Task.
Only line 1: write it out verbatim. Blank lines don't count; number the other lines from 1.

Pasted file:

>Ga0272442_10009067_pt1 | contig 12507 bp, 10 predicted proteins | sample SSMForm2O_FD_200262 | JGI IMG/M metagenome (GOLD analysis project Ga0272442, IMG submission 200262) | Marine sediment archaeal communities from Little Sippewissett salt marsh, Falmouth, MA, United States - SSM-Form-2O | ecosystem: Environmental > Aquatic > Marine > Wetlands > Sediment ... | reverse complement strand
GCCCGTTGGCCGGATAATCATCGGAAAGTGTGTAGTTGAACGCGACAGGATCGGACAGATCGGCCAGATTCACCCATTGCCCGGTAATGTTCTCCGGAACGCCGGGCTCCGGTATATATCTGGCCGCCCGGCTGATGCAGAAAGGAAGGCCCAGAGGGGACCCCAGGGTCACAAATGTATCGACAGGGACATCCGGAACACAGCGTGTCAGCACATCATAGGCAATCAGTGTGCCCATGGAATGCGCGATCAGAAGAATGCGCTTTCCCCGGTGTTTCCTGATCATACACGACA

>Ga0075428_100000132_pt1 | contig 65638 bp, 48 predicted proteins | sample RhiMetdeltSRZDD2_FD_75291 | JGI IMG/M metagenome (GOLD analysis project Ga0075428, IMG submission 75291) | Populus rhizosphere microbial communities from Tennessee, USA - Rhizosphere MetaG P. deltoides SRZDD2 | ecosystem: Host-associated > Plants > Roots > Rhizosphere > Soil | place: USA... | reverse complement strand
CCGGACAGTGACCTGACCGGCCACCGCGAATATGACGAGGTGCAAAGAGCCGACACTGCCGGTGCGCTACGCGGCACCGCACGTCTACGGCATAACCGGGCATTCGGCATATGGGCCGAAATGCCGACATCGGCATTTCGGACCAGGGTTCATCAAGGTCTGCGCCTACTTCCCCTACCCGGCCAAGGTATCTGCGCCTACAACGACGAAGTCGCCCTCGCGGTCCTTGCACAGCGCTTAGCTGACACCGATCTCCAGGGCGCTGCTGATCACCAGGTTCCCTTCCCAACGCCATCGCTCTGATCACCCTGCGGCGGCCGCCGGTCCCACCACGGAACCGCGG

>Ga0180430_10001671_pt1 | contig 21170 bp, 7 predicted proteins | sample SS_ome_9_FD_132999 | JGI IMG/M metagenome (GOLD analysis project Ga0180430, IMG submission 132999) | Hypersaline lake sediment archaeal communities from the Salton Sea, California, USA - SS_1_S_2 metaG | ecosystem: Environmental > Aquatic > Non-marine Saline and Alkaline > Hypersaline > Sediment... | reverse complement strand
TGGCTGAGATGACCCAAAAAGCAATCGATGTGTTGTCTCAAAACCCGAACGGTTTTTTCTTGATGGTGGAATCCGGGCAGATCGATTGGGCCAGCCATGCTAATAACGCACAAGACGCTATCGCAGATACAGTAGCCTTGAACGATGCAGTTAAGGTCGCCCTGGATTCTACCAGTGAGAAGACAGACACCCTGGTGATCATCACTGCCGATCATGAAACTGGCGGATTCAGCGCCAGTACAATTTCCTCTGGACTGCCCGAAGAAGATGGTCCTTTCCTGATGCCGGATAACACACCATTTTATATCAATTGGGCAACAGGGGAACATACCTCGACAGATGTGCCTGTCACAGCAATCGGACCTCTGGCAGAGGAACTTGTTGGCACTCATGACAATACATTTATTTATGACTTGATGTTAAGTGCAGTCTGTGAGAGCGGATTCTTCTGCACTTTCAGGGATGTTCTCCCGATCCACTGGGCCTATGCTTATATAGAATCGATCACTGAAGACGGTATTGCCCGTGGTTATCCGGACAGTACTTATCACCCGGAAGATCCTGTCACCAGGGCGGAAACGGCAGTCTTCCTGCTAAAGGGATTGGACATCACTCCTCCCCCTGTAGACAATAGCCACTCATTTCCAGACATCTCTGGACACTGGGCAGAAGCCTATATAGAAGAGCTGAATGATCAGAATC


>Ga0272442_10009067_pt1 | contig 12507 bp, 10 predicted proteins | sample SSMForm2O_FD_200262 | JGI IMG/M metagenome (GOLD analysis project Ga0272442, IMG submission 200262) | Marine sediment archaeal communities from Little Sippewissett salt marsh, Falmouth, MA, United States - SSM-Form-2O | ecosystem: Environmental > Aquatic > Marine > Wetlands > Sediment ... | reverse complement strand